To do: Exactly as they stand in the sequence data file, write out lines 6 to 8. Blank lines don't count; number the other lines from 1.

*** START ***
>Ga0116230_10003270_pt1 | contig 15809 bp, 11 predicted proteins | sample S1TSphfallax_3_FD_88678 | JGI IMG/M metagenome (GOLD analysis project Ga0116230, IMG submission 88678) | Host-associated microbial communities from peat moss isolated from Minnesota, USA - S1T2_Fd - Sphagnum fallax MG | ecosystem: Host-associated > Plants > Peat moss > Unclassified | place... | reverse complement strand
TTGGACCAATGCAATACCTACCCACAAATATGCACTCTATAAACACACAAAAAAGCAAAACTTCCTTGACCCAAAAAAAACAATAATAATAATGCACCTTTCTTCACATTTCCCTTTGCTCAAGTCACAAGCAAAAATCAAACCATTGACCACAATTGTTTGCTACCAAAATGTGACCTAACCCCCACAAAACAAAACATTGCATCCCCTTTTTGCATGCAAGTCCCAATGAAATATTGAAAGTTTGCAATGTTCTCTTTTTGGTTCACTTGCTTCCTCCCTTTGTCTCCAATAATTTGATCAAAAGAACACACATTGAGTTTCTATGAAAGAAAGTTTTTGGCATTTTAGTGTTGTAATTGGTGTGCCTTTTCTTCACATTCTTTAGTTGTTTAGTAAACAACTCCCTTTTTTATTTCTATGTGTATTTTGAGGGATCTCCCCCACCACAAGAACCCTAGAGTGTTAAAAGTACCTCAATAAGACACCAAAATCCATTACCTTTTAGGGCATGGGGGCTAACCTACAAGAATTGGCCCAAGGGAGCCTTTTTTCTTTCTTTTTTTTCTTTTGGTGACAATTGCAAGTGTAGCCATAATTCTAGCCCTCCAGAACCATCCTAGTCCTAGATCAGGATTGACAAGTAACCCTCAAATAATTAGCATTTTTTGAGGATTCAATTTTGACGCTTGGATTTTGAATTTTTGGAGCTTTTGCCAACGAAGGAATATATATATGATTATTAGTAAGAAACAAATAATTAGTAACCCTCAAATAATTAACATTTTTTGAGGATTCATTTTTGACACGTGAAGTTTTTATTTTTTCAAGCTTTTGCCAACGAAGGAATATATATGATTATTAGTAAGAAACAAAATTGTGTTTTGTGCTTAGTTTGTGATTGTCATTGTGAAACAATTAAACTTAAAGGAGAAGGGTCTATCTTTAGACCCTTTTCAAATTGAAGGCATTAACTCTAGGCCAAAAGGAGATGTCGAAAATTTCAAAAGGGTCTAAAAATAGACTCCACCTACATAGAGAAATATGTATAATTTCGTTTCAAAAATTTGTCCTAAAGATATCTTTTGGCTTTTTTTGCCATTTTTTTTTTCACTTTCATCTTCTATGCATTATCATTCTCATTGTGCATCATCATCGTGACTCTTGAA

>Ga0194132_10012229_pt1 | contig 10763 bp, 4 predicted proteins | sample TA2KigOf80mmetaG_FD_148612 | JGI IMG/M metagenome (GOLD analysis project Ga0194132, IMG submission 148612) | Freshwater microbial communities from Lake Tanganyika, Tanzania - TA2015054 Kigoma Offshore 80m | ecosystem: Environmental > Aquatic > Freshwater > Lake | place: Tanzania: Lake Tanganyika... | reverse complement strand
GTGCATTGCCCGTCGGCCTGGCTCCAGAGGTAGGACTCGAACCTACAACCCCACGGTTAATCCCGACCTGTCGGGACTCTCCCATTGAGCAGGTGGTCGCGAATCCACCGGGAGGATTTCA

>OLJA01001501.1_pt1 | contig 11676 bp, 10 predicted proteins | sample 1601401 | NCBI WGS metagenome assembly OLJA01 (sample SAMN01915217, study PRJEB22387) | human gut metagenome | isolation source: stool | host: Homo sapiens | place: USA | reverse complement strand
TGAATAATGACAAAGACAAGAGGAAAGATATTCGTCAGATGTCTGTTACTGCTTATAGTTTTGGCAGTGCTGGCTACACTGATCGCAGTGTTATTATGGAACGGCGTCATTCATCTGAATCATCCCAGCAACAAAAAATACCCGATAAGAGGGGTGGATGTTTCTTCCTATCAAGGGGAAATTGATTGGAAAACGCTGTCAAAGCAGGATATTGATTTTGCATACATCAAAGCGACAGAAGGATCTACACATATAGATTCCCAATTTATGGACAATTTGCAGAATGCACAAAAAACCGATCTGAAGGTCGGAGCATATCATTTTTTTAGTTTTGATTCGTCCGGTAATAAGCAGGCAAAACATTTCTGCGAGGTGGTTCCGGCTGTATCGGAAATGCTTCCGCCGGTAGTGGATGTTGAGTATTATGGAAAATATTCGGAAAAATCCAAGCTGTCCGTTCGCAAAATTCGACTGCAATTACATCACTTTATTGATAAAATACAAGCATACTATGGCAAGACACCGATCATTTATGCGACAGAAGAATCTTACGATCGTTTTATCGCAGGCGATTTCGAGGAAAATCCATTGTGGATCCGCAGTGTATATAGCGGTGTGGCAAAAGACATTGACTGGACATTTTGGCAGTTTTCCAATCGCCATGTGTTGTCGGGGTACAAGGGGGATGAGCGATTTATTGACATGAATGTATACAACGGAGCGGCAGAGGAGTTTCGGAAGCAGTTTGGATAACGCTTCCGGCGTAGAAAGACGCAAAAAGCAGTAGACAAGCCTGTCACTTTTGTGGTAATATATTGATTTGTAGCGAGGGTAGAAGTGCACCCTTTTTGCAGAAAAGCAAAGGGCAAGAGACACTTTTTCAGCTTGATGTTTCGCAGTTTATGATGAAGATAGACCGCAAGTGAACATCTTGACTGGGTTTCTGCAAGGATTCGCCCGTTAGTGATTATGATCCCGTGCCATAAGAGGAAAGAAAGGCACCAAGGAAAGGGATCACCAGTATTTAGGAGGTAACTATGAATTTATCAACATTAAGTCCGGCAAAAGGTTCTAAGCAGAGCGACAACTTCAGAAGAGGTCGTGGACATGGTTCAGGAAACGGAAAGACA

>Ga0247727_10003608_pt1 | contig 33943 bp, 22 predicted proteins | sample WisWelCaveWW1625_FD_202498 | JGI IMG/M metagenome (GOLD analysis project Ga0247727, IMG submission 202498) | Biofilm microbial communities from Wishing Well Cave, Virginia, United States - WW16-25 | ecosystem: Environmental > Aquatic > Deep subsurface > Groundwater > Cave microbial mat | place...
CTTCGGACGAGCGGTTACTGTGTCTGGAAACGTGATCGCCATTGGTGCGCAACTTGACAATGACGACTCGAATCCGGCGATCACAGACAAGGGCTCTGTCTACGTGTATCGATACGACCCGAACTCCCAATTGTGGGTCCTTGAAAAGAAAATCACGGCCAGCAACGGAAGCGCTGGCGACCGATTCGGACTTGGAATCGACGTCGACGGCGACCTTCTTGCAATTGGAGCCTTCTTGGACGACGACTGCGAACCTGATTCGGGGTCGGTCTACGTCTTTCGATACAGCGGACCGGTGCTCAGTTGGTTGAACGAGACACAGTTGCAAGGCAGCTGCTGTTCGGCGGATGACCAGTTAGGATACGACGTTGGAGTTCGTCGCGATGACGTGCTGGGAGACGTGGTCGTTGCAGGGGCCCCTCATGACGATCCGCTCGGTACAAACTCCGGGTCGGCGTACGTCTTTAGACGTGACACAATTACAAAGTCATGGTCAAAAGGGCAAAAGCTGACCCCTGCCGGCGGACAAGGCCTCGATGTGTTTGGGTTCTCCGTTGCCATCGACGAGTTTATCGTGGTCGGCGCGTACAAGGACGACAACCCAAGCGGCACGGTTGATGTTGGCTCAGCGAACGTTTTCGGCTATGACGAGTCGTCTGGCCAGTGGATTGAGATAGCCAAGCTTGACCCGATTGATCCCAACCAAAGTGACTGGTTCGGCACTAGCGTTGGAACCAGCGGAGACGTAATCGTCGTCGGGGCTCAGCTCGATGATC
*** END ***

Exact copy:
TGAATAATGACAAAGACAAGAGGAAAGATATTCGTCAGATGTCTGTTACTGCTTATAGTTTTGGCAGTGCTGGCTACACTGATCGCAGTGTTATTATGGAACGGCGTCATTCATCTGAATCATCCCAGCAACAAAAAATACCCGATAAGAGGGGTGGATGTTTCTTCCTATCAAGGGGAAATTGATTGGAAAACGCTGTCAAAGCAGGATATTGATTTTGCATACATCAAAGCGACAGAAGGATCTACACATATAGATTCCCAATTTATGGACAATTTGCAGAATGCACAAAAAACCGATCTGAAGGTCGGAGCATATCATTTTTTTAGTTTTGATTCGTCCGGTAATAAGCAGGCAAAACATTTCTGCGAGGTGGTTCCGGCTGTATCGGAAATGCTTCCGCCGGTAGTGGATGTTGAGTATTATGGAAAATATTCGGAAAAATCCAAGCTGTCCGTTCGCAAAATTCGACTGCAATTACATCACTTTATTGATAAAATACAAGCATACTATGGCAAGACACCGATCATTTATGCGACAGAAGAATCTTACGATCGTTTTATCGCAGGCGATTTCGAGGAAAATCCATTGTGGATCCGCAGTGTATATAGCGGTGTGGCAAAAGACATTGACTGGACATTTTGGCAGTTTTCCAATCGCCATGTGTTGTCGGGGTACAAGGGGGATGAGCGATTTATTGACATGAATGTATACAACGGAGCGGCAGAGGAGTTTCGGAAGCAGTTTGGATAACGCTTCCGGCGTAGAAAGACGCAAAAAGCAGTAGACAAGCCTGTCACTTTTGTGGTAATATATTGATTTGTAGCGAGGGTAGAAGTGCACCCTTTTTGCAGAAAAGCAAAGGGCAAGAGACACTTTTTCAGCTTGATGTTTCGCAGTTTATGATGAAGATAGACCGCAAGTGAACATCTTGACTGGGTTTCTGCAAGGATTCGCCCGTTAGTGATTATGATCCCGTGCCATAAGAGGAAAGAAAGGCACCAAGGAAAGGGATCACCAGTATTTAGGAGGTAACTATGAATTTATCAACATTAAGTCCGGCAAAAGGTTCTAAGCAGAGCGACAACTTCAGAAGAGGTCGTGGACATGGTTCAGGAAACGGAAAGACA

>Ga0247727_10003608_pt1 | contig 33943 bp, 22 predicted proteins | sample WisWelCaveWW1625_FD_202498 | JGI IMG/M metagenome (GOLD analysis project Ga0247727, IMG submission 202498) | Biofilm microbial communities from Wishing Well Cave, Virginia, United States - WW16-25 | ecosystem: Environmental > Aquatic > Deep subsurface > Groundwater > Cave microbial mat | place...
CTTCGGACGAGCGGTTACTGTGTCTGGAAACGTGATCGCCATTGGTGCGCAACTTGACAATGACGACTCGAATCCGGCGATCACAGACAAGGGCTCTGTCTACGTGTATCGATACGACCCGAACTCCCAATTGTGGGTCCTTGAAAAGAAAATCACGGCCAGCAACGGAAGCGCTGGCGACCGATTCGGACTTGGAATCGACGTCGACGGCGACCTTCTTGCAATTGGAGCCTTCTTGGACGACGACTGCGAACCTGATTCGGGGTCGGTCTACGTCTTTCGATACAGCGGACCGGTGCTCAGTTGGTTGAACGAGACACAGTTGCAAGGCAGCTGCTGTTCGGCGGATGACCAGTTAGGATACGACGTTGGAGTTCGTCGCGATGACGTGCTGGGAGACGTGGTCGTTGCAGGGGCCCCTCATGACGATCCGCTCGGTACAAACTCCGGGTCGGCGTACGTCTTTAGACGTGACACAATTACAAAGTCATGGTCAAAAGGGCAAAAGCTGACCCCTGCCGGCGGACAAGGCCTCGATGTGTTTGGGTTCTCCGTTGCCATCGACGAGTTTATCGTGGTCGGCGCGTACAAGGACGACAACCCAAGCGGCACGGTTGATGTTGGCTCAGCGAACGTTTTCGGCTATGACGAGTCGTCTGGCCAGTGGATTGAGATAGCCAAGCTTGACCCGATTGATCCCAACCAAAGTGACTGGTTCGGCACTAGCGTTGGAACCAGCGGAGACGTAATCGTCGTCGGGGCTCAGCTCGATGATC